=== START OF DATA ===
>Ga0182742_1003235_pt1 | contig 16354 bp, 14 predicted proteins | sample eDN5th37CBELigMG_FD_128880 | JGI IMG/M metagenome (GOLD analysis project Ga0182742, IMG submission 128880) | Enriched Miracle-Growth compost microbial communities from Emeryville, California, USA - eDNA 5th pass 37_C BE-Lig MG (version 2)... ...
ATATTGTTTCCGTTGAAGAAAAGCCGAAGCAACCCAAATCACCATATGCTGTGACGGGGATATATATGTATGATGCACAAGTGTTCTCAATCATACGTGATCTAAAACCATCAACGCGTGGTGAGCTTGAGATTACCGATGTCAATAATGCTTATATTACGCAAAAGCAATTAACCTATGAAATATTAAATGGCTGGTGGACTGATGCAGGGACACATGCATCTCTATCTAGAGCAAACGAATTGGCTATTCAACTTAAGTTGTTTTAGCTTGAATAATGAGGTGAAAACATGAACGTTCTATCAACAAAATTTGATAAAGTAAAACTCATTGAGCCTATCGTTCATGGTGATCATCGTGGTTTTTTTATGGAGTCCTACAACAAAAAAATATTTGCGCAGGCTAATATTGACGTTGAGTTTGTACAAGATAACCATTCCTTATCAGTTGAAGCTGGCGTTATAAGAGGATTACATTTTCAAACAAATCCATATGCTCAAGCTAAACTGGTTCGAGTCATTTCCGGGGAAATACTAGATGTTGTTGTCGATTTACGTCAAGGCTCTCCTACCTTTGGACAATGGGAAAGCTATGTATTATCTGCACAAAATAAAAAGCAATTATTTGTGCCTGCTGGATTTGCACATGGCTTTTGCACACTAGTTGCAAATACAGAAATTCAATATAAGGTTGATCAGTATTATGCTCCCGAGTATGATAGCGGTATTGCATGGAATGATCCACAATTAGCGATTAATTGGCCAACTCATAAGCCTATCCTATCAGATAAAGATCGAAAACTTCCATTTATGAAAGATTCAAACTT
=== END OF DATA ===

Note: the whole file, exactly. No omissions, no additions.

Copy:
>Ga0182742_1003235_pt1 | contig 16354 bp, 14 predicted proteins | sample eDN5th37CBELigMG_FD_128880 | JGI IMG/M metagenome (GOLD analysis project Ga0182742, IMG submission 128880) | Enriched Miracle-Growth compost microbial communities from Emeryville, California, USA - eDNA 5th pass 37_C BE-Lig MG (version 2)... ...
ATATTGTTTCCGTTGAAGAAAAGCCGAAGCAACCCAAATCACCATATGCTGTGACGGGGATATATATGTATGATGCACAAGTGTTCTCAATCATACGTGATCTAAAACCATCAACGCGTGGTGAGCTTGAGATTACCGATGTCAATAATGCTTATATTACGCAAAAGCAATTAACCTATGAAATATTAAATGGCTGGTGGACTGATGCAGGGACACATGCATCTCTATCTAGAGCAAACGAATTGGCTATTCAACTTAAGTTGTTTTAGCTTGAATAATGAGGTGAAAACATGAACGTTCTATCAACAAAATTTGATAAAGTAAAACTCATTGAGCCTATCGTTCATGGTGATCATCGTGGTTTTTTTATGGAGTCCTACAACAAAAAAATATTTGCGCAGGCTAATATTGACGTTGAGTTTGTACAAGATAACCATTCCTTATCAGTTGAAGCTGGCGTTATAAGAGGATTACATTTTCAAACAAATCCATATGCTCAAGCTAAACTGGTTCGAGTCATTTCCGGGGAAATACTAGATGTTGTTGTCGATTTACGTCAAGGCTCTCCTACCTTTGGACAATGGGAAAGCTATGTATTATCTGCACAAAATAAAAAGCAATTATTTGTGCCTGCTGGATTTGCACATGGCTTTTGCACACTAGTTGCAAATACAGAAATTCAATATAAGGTTGATCAGTATTATGCTCCCGAGTATGATAGCGGTATTGCATGGAATGATCCACAATTAGCGATTAATTGGCCAACTCATAAGCCTATCCTATCAGATAAAGATCGAAAACTTCCATTTATGAAAGATTCAAACTT